It’s coming up to a year since I started out as a freelance and what a career change it has been.
I say started out, I’m more of an accidental freelancer as when I left property magazine Estates Gazette after 20 years, my plan was to take my time exploring different options and ideas before deciding which direction to go, but I’ll come onto that.
My time as a property journalist and features editor taught me lots of things not least that the best time to catch people in the industry is either before 8.30am or after 5.30pm.
When I started out we didn’t have laptops and there was one brick-like mobile phone to share on the features desk. If you were lucky enough to get use of the mobile you soon learnt that it never actually worked.
It was the days of long, often boozy lunches and Friday afternoons in the pub (remember those?).
The lack of technology made working life less agile and less productive but in some small way, I do miss those days of being able to get on a train to go somewhere for work and just read the paper.
Fundamental changes to journalism
Mobile phones, digital and social media fundamentally changed ‘storytelling’ and the dissemination of information. It also changed the way journalists interact with their readers.
My skill set broadened considerably. I went from writing and editing for a print publication to a canvas which included digital editions, web content, infographics, podcasts, video, Twitter and Instagram.
The evolution was exciting and exhilarating.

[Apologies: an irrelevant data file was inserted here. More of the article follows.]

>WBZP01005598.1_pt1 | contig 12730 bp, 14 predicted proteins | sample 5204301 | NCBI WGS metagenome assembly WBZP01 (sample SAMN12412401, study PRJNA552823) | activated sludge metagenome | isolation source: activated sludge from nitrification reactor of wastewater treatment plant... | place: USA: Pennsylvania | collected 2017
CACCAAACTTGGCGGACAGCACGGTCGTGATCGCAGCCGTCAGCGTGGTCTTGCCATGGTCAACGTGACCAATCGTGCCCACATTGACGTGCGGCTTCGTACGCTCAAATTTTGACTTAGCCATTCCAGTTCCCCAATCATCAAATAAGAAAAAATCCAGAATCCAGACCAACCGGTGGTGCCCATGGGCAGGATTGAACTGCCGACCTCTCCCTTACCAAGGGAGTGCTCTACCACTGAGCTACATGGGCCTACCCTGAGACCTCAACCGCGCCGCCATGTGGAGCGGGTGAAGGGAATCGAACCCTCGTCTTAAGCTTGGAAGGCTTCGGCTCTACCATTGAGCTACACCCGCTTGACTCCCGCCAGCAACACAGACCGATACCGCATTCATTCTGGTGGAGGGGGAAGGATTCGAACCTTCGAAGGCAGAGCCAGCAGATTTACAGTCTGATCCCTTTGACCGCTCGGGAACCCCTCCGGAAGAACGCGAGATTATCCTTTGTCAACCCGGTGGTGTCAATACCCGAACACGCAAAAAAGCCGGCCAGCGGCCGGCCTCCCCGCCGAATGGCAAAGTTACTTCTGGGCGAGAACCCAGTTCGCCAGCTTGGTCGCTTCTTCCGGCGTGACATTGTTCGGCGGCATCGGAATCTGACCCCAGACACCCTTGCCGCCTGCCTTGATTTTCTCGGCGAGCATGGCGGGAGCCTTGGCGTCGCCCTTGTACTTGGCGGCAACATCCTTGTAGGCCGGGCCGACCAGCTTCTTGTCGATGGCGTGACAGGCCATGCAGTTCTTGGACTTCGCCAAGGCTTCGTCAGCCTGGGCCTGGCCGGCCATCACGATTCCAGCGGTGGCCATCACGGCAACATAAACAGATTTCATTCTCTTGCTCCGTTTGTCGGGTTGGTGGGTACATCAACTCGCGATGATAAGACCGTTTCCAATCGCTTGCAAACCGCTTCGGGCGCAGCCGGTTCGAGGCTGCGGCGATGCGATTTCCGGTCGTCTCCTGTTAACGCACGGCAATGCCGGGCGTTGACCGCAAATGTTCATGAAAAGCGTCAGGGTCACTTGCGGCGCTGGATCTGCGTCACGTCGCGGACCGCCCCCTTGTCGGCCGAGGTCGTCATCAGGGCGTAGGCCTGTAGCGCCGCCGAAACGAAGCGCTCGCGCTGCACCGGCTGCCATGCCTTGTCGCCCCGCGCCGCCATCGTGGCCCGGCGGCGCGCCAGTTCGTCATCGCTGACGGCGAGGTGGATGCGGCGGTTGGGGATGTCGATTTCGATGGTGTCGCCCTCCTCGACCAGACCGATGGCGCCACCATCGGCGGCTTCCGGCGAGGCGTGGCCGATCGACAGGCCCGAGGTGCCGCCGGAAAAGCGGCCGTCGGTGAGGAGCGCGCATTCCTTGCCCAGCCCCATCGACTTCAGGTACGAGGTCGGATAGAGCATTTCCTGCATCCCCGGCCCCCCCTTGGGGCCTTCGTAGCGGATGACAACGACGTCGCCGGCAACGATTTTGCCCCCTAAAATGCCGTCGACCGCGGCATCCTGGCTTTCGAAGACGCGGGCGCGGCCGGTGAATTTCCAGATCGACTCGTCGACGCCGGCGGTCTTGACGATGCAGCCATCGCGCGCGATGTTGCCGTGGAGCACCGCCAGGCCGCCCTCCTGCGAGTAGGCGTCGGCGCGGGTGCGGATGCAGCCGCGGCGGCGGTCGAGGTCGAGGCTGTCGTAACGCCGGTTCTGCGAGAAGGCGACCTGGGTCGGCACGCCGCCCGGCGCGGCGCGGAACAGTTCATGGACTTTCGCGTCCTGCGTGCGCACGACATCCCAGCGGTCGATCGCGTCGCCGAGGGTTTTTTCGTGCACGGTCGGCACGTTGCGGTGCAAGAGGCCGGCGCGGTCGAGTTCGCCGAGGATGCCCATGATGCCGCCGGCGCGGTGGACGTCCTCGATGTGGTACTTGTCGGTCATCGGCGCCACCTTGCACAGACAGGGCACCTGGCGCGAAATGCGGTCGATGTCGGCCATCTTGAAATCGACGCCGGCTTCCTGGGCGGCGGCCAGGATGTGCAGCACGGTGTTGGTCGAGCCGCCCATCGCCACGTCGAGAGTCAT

You hear people talk about transferable skills but it is not until you leave a job that you fully appreciate its meaning.
The accidental freelancer
Which brings me back to being an accidental freelancer. While I was busy working out what I wanted my next career move to be, I started getting the odd approach about work: Writing some marketing copy, a website audit, coming up with ideas and writing blog content, a bit of consultancy and moderating at a conference.
People were asking me to do things that suited my skill set and knowledge of the property industry but which I hadn’t considered before.
‘Corporate journalist and copywriter’ is probably the best of the catch-all terms to describe what I was doing but it was a couple of months before I decided/realised that freelancing could work as a career (and earn me a living).
A new learning curve
Getting properly set up was a whole new learning curve – something I couldn’t have done as well or as quickly without the brilliant advice and support of friends and contacts.
And the learning continues at a pace that is invigorating.
Yes, I have moments when I feel scared and I’m wracked with excruciating doubt – being self-employed is not for the faint-hearted – but I’m learning ways of guiding myself through and embracing what pushes me outside my comfort zone.
Most of the time being freelance is fun, exciting, liberating and thoroughly rewarding and I’m looking forward to what my second year brings.